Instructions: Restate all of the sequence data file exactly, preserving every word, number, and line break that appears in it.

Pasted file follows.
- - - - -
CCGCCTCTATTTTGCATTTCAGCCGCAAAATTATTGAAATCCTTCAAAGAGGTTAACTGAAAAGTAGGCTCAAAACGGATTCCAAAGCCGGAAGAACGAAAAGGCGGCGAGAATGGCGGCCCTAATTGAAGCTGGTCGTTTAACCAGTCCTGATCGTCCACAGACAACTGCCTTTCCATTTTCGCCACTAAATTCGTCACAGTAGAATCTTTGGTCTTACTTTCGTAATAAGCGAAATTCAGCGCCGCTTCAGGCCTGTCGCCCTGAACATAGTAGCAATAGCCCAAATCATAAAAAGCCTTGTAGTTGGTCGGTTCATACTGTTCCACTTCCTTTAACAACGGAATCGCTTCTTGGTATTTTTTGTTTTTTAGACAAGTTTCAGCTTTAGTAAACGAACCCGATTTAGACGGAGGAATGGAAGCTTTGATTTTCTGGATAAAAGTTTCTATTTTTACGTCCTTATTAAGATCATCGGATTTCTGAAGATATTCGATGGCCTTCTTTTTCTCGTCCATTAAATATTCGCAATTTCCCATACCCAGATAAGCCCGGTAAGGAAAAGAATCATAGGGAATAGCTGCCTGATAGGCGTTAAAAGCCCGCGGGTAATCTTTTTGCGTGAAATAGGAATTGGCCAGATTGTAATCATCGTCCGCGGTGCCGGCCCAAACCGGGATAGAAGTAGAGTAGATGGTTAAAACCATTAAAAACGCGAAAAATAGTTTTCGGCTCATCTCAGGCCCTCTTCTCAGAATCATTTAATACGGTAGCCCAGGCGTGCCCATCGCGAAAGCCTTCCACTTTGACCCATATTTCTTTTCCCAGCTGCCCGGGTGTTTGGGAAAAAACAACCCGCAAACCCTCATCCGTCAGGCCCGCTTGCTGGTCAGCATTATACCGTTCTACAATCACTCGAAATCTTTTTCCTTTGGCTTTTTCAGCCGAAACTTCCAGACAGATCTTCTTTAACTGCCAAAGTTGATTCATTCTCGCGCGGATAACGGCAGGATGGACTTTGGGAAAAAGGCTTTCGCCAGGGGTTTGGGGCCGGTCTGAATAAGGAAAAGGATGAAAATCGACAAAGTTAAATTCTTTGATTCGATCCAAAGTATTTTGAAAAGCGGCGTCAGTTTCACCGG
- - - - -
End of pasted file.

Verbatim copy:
CCGCCTCTATTTTGCATTTCAGCCGCAAAATTATTGAAATCCTTCAAAGAGGTTAACTGAAAAGTAGGCTCAAAACGGATTCCAAAGCCGGAAGAACGAAAAGGCGGCGAGAATGGCGGCCCTAATTGAAGCTGGTCGTTTAACCAGTCCTGATCGTCCACAGACAACTGCCTTTCCATTTTCGCCACTAAATTCGTCACAGTAGAATCTTTGGTCTTACTTTCGTAATAAGCGAAATTCAGCGCCGCTTCAGGCCTGTCGCCCTGAACATAGTAGCAATAGCCCAAATCATAAAAAGCCTTGTAGTTGGTCGGTTCATACTGTTCCACTTCCTTTAACAACGGAATCGCTTCTTGGTATTTTTTGTTTTTTAGACAAGTTTCAGCTTTAGTAAACGAACCCGATTTAGACGGAGGAATGGAAGCTTTGATTTTCTGGATAAAAGTTTCTATTTTTACGTCCTTATTAAGATCATCGGATTTCTGAAGATATTCGATGGCCTTCTTTTTCTCGTCCATTAAATATTCGCAATTTCCCATACCCAGATAAGCCCGGTAAGGAAAAGAATCATAGGGAATAGCTGCCTGATAGGCGTTAAAAGCCCGCGGGTAATCTTTTTGCGTGAAATAGGAATTGGCCAGATTGTAATCATCGTCCGCGGTGCCGGCCCAAACCGGGATAGAAGTAGAGTAGATGGTTAAAACCATTAAAAACGCGAAAAATAGTTTTCGGCTCATCTCAGGCCCTCTTCTCAGAATCATTTAATACGGTAGCCCAGGCGTGCCCATCGCGAAAGCCTTCCACTTTGACCCATATTTCTTTTCCCAGCTGCCCGGGTGTTTGGGAAAAAACAACCCGCAAACCCTCATCCGTCAGGCCCGCTTGCTGGTCAGCATTATACCGTTCTACAATCACTCGAAATCTTTTTCCTTTGGCTTTTTCAGCCGAAACTTCCAGACAGATCTTCTTTAACTGCCAAAGTTGATTCATTCTCGCGCGGATAACGGCAGGATGGACTTTGGGAAAAAGGCTTTCGCCAGGGGTTTGGGGCCGGTCTGAATAAGGAAAAGGATGAAAATCGACAAAGTTAAATTCTTTGATTCGATCCAAAGTATTTTGAAAAGCGGCGTCAGTTTCACCGG